We were told we only had fifteen miles to do that day and we would spend a few days at our next destination. That sounded great. Coming back to the guards, they were now 125 strong with the other column guards. Climbing up into the mountains, the snow was about a foot thick in places, but it was soft and thawing steadily. One of the guards who walked at the side of us got chatting and he said the war was nearly over. He was ready for going home. Who wasn’t? I asked him the date and he said 9 May. I muttered aloud “Happy Birthday Mother”. At that point we topped the rise and looked down into the valley. What a wonderful sight, the sun shining, the green grass, the daffodils and crocuses out in full bloom, blossom on the trees, the river running full, it was grand to be able to see it and smell it. We reached a small town by late afternoon. Passing the school, the children waved to us and we made our way up through the town to a large farm with a wall round it, where we were all herded in and the gate shut and guards posted.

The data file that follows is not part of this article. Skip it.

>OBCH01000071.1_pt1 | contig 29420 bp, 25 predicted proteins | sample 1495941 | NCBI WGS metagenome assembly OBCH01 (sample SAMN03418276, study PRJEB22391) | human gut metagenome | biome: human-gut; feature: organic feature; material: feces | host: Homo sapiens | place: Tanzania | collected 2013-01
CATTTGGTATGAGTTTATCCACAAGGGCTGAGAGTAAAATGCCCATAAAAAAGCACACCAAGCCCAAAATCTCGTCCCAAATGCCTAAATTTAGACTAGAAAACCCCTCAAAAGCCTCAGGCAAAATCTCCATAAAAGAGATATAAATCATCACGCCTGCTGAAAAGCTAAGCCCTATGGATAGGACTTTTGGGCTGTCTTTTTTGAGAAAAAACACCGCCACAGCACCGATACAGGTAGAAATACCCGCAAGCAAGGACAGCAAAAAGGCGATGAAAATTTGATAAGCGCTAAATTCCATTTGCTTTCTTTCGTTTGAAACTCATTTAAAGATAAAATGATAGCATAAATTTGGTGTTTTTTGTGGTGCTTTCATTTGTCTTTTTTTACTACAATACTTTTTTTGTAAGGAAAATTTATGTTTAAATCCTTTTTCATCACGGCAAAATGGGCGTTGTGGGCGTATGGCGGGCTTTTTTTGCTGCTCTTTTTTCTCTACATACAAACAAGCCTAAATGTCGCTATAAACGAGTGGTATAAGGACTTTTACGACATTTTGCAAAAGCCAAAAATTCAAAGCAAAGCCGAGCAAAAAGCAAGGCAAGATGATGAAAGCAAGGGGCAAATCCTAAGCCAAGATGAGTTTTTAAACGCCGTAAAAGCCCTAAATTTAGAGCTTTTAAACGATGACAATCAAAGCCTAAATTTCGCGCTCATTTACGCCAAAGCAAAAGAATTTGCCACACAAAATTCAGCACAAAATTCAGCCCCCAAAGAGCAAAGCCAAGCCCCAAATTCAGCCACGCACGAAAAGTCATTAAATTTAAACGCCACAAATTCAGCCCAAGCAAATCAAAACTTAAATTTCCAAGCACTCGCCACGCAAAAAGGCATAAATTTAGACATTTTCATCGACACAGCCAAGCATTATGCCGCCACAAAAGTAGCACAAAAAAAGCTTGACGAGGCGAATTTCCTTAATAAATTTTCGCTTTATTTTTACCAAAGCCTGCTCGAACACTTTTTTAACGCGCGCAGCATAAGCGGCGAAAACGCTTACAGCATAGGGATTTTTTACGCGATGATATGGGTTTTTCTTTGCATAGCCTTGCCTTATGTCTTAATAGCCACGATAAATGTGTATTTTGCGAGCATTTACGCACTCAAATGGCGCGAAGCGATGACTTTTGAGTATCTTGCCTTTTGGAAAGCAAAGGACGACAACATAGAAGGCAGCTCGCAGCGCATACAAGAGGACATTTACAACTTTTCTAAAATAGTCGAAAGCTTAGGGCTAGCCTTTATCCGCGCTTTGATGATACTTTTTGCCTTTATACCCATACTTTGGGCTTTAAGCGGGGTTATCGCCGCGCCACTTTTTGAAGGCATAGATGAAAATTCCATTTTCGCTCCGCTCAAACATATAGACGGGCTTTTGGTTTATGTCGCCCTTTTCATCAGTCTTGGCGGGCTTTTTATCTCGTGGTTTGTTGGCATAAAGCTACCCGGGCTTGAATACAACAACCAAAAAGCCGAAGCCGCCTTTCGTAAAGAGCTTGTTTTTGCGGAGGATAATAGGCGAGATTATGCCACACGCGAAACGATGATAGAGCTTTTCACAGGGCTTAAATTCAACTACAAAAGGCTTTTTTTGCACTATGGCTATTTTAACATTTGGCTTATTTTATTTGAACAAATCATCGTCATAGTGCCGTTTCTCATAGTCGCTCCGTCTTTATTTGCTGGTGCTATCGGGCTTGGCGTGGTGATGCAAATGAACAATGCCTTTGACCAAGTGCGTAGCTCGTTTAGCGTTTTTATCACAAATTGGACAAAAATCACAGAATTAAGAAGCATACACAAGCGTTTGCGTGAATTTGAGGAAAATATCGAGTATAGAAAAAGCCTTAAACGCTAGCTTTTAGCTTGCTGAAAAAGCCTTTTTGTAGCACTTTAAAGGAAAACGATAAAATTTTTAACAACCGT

The first thing we did was to dig a latrine in the farmyard and then we lit fires to toast a bit of bread or roast a few potatoes which we found in the barn. They tasted great. One of our pals had some tea leaves left from his parcels so we boiled a tin on the fire full of water and our pal put some leaves in. It smelt lovely. Somebody had gone to try and get some milk. There was a shout from one of the guards as we were sat round the fire. He pointed the rifle at us and we moved from the fire. He fired at the tin of boiling water and when he hit it, he laughed. He was about eighteen years old and we had had trouble all along the march with him. He was responsible for the deaths of a number of our comrades. Later, three were using the latrine and he fired at them. One of them fell in the trench trying to get away quickly. The guard once again laughed. The soup pans were brought under a shed and the officers were told we had to cook our own food. The officer detailed six men as cooks and everybody gave a hand with the potatoes and turnips. The meat was a sheep and everything went into the pot except the wool.